Skip navigation

4305 Views 9 Replies Latest reply: Jan 2, 2011 12:35 AM by frmeital
brittinaxel Expert 49 posts since
Aug 13, 2008
Currently Being Moderated

Sep 8, 2009 2:42 PM

Shin Splints in left leg 4 days before half...any tips???


I am running a half marathon this coming saturday and I have shin splints or splint in my left leg.



Does anyone have ANY tips, advice,...anything that might help me would be greatly appreciated!!!



"One day of Pain is worth the rest in Pride"
  • aj01 Pro 143 posts since
    Jul 8, 2008


    Rest and ice the heck out of it is about all you can do.  It's to late for any strengthening.  You might try some compression socks for you half.  I've even slept in mine and it might've helped a little.  That's assuming it's shin splints and not a stress fracture.






  • lenzlaw Community Moderator 10,539 posts since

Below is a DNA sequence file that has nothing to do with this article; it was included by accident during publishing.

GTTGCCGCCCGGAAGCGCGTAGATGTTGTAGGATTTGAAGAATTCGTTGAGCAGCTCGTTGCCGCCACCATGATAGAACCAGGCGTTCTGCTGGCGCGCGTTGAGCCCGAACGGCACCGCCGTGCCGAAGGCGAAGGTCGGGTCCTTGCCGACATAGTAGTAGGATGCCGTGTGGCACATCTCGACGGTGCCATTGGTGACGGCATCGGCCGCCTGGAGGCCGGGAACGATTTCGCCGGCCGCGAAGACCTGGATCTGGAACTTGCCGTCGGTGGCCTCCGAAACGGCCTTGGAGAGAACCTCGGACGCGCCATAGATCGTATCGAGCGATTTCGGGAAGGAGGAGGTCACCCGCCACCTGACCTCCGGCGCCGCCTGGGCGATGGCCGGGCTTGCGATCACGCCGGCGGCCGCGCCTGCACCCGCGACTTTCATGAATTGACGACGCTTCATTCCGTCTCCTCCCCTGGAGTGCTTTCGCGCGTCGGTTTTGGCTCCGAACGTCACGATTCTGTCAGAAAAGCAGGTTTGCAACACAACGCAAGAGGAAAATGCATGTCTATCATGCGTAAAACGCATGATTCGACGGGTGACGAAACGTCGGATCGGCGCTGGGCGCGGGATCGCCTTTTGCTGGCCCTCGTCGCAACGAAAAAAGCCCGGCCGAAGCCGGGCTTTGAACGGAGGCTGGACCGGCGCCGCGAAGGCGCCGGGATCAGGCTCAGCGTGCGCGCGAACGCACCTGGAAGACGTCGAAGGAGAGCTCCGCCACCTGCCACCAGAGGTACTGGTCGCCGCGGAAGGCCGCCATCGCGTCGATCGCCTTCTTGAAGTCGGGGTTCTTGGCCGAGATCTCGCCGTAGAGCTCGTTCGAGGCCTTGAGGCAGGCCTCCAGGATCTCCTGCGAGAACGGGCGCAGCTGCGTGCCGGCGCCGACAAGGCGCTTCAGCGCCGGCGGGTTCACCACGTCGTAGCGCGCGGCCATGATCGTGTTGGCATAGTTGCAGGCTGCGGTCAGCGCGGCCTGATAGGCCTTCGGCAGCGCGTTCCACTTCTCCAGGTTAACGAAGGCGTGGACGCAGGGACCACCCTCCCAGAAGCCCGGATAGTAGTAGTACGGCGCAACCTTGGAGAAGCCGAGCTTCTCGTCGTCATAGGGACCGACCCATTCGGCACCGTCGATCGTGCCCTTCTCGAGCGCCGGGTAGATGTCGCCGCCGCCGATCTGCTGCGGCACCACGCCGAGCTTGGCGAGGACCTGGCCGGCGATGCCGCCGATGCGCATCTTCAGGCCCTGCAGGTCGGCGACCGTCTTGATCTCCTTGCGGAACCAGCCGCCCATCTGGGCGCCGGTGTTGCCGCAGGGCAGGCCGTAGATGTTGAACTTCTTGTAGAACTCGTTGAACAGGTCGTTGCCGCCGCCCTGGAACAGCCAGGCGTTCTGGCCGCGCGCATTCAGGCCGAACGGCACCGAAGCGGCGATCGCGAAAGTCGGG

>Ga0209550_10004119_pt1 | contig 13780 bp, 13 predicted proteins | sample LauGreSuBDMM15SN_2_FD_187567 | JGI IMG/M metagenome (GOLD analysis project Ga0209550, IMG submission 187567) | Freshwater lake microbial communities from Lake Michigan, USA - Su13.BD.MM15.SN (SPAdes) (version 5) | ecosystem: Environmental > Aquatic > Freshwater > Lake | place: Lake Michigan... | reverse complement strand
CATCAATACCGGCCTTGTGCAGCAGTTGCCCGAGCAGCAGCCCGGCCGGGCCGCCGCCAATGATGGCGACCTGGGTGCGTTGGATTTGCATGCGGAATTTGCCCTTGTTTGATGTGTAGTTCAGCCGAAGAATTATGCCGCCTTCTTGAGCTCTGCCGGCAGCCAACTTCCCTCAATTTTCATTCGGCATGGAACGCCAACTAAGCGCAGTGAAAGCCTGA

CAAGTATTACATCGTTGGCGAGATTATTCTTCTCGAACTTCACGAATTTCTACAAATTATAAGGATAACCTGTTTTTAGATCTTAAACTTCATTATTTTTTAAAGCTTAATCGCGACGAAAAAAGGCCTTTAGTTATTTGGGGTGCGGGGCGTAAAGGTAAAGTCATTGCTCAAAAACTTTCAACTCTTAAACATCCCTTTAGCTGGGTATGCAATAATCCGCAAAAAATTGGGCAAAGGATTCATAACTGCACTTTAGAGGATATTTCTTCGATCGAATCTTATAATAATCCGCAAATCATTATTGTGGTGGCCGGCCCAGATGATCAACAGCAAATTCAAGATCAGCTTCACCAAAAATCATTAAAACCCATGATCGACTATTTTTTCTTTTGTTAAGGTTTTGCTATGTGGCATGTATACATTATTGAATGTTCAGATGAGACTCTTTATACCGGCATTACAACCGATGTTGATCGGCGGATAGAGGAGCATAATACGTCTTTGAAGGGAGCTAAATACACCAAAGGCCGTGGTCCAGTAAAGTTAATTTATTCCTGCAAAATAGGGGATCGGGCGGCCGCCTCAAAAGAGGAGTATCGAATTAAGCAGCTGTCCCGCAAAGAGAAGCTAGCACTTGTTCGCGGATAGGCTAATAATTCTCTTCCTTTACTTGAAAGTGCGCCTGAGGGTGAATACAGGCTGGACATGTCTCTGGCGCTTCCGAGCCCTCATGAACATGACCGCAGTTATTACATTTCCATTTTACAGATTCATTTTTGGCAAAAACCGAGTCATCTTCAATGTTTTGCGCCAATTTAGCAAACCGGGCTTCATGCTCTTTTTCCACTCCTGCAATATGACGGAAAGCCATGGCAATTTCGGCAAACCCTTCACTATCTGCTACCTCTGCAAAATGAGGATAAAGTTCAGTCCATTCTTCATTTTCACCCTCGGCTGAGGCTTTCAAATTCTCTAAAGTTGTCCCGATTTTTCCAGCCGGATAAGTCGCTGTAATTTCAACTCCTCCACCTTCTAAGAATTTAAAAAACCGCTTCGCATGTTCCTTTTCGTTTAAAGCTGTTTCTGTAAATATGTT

Jan 18, 2008


    There really isn't much you can do over just a couple days, beyond what was mentioned above.  Massage (maybe with something like the Stick) may help but do that cautiously this close to the race.  Have you run much since the shin started to hurt?  The only consolation I can offer is the pain tends to diminish after a few miles.  Mine would start hurting at 1 mile and stop at about 3 miles, so I could finish without pain.  Long-term, the exercises in this article helped me.










  • JamesJohnsonLMT Legend 1,282 posts since
    Aug 23, 2009

    In your last report, you had a cramp in your right leg. This may have caused you to favor it, transferring the load to the left leg, which now has what you describe as shin splints. At least you haven't had the condition long. Since you are new to the sport, shin splints are a rite of passage many of us go through as our muscles develop and the soft tissues of our legs adjust to the new work load. If you've been on a training plan that was designed for a beginner or average runner, you might still have these pains. Regardless, your workout has reached your capacity to adjust without additional rest or maintenance.